Polanski’s accidental perfection
Rating: NNNNN*CHINATOWN (Roman Polanski, 1974) often gets hailed as a perfectly constructed movie, and like all such things it happened.
*CHINATOWN (Roman Polanski, 1974) often gets hailed as a perfectly constructed movie, and like all such things it happened by accident. Robert Towne’s script did find the essence of hard-boiled fiction, but its tragic, sublime ending was a product of last-minute brainstorming on the set. Faye Dunaway’s climactic revelation stops just this side of soap opera. Jack Nicholson would never again look as exposed and vulnerable as he does here. And Polanski himself took the role of the knife-wielding “midget” against the advice of all involved.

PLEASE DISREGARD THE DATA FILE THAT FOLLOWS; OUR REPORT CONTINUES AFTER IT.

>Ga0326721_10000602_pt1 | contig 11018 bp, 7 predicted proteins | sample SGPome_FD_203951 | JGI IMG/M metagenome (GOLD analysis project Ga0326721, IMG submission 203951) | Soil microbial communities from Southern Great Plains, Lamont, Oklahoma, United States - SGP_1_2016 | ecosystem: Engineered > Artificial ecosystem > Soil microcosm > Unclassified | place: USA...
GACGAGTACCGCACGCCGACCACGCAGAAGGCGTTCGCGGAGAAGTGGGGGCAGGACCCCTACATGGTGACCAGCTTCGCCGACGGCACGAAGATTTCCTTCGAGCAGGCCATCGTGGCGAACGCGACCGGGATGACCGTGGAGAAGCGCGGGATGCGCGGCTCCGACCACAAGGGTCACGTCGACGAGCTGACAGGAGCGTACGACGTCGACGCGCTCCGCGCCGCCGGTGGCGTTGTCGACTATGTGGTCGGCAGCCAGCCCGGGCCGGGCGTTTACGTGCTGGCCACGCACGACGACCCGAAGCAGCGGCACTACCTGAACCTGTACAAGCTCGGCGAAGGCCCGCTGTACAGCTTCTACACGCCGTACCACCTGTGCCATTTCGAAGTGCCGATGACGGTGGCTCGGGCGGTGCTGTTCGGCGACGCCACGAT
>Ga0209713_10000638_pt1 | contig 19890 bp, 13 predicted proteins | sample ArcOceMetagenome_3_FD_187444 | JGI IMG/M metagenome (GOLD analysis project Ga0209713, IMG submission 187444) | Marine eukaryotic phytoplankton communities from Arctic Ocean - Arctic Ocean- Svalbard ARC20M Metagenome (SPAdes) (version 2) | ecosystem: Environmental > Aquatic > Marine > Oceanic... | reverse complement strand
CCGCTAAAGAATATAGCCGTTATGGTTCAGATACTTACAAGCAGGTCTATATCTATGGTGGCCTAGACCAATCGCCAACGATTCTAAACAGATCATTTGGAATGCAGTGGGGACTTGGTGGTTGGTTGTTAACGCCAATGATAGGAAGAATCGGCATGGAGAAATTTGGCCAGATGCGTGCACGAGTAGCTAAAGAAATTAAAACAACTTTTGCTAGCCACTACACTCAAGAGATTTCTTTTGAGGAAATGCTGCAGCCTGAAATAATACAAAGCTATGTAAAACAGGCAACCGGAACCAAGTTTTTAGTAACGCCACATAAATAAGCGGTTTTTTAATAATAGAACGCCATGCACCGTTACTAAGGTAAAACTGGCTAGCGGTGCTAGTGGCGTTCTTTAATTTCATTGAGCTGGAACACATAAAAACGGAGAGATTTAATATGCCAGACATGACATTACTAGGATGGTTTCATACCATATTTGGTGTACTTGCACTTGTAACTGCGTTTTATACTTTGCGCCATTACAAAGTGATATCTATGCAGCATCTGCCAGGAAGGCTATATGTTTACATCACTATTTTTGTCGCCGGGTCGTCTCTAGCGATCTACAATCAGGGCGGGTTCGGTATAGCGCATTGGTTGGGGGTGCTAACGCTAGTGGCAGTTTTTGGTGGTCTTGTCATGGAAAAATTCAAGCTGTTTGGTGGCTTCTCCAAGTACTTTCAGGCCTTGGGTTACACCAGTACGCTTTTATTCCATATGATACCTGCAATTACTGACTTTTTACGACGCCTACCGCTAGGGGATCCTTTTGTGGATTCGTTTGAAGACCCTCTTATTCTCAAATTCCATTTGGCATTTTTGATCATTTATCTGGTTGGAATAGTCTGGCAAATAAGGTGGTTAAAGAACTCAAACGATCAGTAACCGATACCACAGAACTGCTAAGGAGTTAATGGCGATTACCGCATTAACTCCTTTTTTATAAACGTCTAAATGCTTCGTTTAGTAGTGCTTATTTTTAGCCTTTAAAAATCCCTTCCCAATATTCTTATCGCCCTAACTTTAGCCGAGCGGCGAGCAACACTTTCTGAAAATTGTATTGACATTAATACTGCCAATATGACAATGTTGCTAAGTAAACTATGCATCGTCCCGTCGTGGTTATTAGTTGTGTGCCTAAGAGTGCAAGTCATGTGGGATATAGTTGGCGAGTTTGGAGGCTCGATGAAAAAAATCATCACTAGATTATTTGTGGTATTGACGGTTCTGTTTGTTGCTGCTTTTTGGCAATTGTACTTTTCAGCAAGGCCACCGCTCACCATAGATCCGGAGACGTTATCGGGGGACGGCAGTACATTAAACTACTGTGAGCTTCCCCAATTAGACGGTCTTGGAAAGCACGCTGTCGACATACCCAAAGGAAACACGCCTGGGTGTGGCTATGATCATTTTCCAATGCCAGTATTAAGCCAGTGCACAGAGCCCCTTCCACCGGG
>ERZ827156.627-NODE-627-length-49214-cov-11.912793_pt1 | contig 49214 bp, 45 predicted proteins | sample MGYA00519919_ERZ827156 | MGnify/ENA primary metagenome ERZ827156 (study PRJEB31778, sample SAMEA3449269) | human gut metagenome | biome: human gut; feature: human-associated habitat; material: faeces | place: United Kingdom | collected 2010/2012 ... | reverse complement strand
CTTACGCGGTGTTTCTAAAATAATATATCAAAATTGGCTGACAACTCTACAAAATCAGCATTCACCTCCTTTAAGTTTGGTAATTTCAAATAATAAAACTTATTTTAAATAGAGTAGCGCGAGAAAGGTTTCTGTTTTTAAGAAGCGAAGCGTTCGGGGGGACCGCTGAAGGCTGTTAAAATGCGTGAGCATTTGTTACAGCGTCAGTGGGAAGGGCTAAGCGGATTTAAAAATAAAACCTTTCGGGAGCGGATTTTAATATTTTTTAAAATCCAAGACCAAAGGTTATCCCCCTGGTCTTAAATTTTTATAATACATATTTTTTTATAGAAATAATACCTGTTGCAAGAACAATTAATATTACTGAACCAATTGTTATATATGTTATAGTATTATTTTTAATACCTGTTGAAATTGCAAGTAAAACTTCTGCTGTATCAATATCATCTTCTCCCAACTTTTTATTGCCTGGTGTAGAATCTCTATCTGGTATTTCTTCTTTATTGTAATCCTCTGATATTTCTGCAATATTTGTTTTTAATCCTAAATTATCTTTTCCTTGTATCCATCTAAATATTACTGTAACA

Chinatown deserves and rewards multiple viewings. There’s more going on in any one of this film’s scenes than in the entirety of just about any of last year’s commercial movies. Hollywood’s 70s grandeur is largely a myth, but Chinatown does prove one thing. They don’t make grown-up movies like this any more. Playing at the Royal with Nicholson’s regrettable sequel, The Two Jakes. (January 9-10, Royal)